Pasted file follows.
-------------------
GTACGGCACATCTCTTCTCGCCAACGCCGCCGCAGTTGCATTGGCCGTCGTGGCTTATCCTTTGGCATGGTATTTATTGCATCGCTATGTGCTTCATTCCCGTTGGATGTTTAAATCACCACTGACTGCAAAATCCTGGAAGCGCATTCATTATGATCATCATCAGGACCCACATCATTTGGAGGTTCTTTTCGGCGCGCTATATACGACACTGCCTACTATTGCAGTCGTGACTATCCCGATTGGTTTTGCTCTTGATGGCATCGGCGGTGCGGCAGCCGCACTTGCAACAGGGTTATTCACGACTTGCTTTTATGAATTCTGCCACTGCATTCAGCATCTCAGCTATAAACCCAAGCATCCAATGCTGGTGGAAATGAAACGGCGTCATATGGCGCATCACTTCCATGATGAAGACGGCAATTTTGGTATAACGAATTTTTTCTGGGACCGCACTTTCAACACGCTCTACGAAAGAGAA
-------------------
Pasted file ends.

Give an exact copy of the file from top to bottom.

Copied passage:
GTACGGCACATCTCTTCTCGCCAACGCCGCCGCAGTTGCATTGGCCGTCGTGGCTTATCCTTTGGCATGGTATTTATTGCATCGCTATGTGCTTCATTCCCGTTGGATGTTTAAATCACCACTGACTGCAAAATCCTGGAAGCGCATTCATTATGATCATCATCAGGACCCACATCATTTGGAGGTTCTTTTCGGCGCGCTATATACGACACTGCCTACTATTGCAGTCGTGACTATCCCGATTGGTTTTGCTCTTGATGGCATCGGCGGTGCGGCAGCCGCACTTGCAACAGGGTTATTCACGACTTGCTTTTATGAATTCTGCCACTGCATTCAGCATCTCAGCTATAAACCCAAGCATCCAATGCTGGTGGAAATGAAACGGCGTCATATGGCGCATCACTTCCATGATGAAGACGGCAATTTTGGTATAACGAATTTTTTCTGGGACCGCACTTTCAACACGCTCTACGAAAGAGAA